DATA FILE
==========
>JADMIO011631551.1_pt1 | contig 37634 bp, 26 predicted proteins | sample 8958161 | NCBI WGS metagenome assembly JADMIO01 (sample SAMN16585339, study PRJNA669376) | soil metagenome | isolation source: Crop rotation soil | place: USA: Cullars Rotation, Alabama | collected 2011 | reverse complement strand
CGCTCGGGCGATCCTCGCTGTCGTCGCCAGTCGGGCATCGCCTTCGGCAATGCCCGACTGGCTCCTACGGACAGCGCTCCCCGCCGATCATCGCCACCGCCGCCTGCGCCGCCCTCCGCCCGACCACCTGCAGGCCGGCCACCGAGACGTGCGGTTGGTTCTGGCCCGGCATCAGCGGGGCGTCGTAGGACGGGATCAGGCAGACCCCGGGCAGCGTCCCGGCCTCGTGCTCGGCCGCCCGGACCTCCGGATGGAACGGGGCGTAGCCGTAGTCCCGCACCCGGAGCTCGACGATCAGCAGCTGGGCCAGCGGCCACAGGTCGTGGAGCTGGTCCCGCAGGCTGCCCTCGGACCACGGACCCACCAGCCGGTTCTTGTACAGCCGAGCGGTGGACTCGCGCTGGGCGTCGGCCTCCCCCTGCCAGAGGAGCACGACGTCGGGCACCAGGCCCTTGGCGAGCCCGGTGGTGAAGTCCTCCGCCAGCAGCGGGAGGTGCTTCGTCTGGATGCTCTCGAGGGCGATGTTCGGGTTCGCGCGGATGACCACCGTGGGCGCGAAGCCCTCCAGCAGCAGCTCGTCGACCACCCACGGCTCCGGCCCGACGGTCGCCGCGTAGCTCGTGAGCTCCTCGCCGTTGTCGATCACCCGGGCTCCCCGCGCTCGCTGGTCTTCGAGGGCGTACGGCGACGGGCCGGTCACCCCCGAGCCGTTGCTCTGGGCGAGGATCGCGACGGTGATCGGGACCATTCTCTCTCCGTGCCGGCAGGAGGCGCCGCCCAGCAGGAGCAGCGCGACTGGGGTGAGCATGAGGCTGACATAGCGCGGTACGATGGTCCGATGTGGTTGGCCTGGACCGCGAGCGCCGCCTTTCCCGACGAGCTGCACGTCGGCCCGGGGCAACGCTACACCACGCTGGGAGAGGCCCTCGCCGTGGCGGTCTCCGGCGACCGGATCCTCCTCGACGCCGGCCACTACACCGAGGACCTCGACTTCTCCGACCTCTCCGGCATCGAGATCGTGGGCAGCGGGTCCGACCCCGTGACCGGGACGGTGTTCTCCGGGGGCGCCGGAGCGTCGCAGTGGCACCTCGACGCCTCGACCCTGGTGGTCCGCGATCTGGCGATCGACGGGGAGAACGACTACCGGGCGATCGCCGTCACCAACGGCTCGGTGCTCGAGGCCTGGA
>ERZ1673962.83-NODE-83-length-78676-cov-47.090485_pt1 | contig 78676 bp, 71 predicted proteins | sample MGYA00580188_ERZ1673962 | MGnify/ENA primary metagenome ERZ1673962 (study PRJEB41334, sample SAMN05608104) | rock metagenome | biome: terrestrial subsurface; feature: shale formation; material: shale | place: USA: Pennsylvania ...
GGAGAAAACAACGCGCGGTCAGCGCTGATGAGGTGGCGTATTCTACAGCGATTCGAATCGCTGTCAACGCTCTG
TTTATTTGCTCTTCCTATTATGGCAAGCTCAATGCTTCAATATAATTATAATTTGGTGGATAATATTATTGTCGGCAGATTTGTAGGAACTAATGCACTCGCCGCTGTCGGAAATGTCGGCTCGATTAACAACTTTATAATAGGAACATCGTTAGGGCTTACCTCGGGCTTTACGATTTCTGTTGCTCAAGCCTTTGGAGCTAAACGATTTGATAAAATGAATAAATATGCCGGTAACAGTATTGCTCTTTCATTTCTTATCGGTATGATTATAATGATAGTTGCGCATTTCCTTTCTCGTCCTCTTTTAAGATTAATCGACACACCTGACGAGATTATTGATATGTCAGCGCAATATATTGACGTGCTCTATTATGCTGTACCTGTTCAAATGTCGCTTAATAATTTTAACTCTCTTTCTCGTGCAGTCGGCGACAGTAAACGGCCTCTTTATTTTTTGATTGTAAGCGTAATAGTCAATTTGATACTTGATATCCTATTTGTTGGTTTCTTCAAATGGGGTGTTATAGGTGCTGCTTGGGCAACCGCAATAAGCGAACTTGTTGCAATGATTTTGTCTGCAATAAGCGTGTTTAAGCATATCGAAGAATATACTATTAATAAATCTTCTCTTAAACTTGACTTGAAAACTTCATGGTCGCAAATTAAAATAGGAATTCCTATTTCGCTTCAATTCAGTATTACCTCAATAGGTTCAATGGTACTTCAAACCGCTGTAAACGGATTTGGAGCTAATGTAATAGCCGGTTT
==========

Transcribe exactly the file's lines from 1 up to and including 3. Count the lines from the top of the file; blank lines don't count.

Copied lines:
>JADMIO011631551.1_pt1 | contig 37634 bp, 26 predicted proteins | sample 8958161 | NCBI WGS metagenome assembly JADMIO01 (sample SAMN16585339, study PRJNA669376) | soil metagenome | isolation source: Crop rotation soil | place: USA: Cullars Rotation, Alabama | collected 2011 | reverse complement strand
CGCTCGGGCGATCCTCGCTGTCGTCGCCAGTCGGGCATCGCCTTCGGCAATGCCCGACTGGCTCCTACGGACAGCGCTCCCCGCCGATCATCGCCACCGCCGCCTGCGCCGCCCTCCGCCCGACCACCTGCAGGCCGGCCACCGAGACGTGCGGTTGGTTCTGGCCCGGCATCAGCGGGGCGTCGTAGGACGGGATCAGGCAGACCCCGGGCAGCGTCCCGGCCTCGTGCTCGGCCGCCCGGACCTCCGGATGGAACGGGGCGTAGCCGTAGTCCCGCACCCGGAGCTCGACGATCAGCAGCTGGGCCAGCGGCCACAGGTCGTGGAGCTGGTCCCGCAGGCTGCCCTCGGACCACGGACCCACCAGCCGGTTCTTGTACAGCCGAGCGGTGGACTCGCGCTGGGCGTCGGCCTCCCCCTGCCAGAGGAGCACGACGTCGGGCACCAGGCCCTTGGCGAGCCCGGTGGTGAAGTCCTCCGCCAGCAGCGGGAGGTGCTTCGTCTGGATGCTCTCGAGGGCGATGTTCGGGTTCGCGCGGATGACCACCGTGGGCGCGAAGCCCTCCAGCAGCAGCTCGTCGACCACCCACGGCTCCGGCCCGACGGTCGCCGCGTAGCTCGTGAGCTCCTCGCCGTTGTCGATCACCCGGGCTCCCCGCGCTCGCTGGTCTTCGAGGGCGTACGGCGACGGGCCGGTCACCCCCGAGCCGTTGCTCTGGGCGAGGATCGCGACGGTGATCGGGACCATTCTCTCTCCGTGCCGGCAGGAGGCGCCGCCCAGCAGGAGCAGCGCGACTGGGGTGAGCATGAGGCTGACATAGCGCGGTACGATGGTCCGATGTGGTTGGCCTGGACCGCGAGCGCCGCCTTTCCCGACGAGCTGCACGTCGGCCCGGGGCAACGCTACACCACGCTGGGAGAGGCCCTCGCCGTGGCGGTCTCCGGCGACCGGATCCTCCTCGACGCCGGCCACTACACCGAGGACCTCGACTTCTCCGACCTCTCCGGCATCGAGATCGTGGGCAGCGGGTCCGACCCCGTGACCGGGACGGTGTTCTCCGGGGGCGCCGGAGCGTCGCAGTGGCACCTCGACGCCTCGACCCTGGTGGTCCGCGATCTGGCGATCGACGGGGAGAACGACTACCGGGCGATCGCCGTCACCAACGGCTCGGTGCTCGAGGCCTGGA
>ERZ1673962.83-NODE-83-length-78676-cov-47.090485_pt1 | contig 78676 bp, 71 predicted proteins | sample MGYA00580188_ERZ1673962 | MGnify/ENA primary metagenome ERZ1673962 (study PRJEB41334, sample SAMN05608104) | rock metagenome | biome: terrestrial subsurface; feature: shale formation; material: shale | place: USA: Pennsylvania ...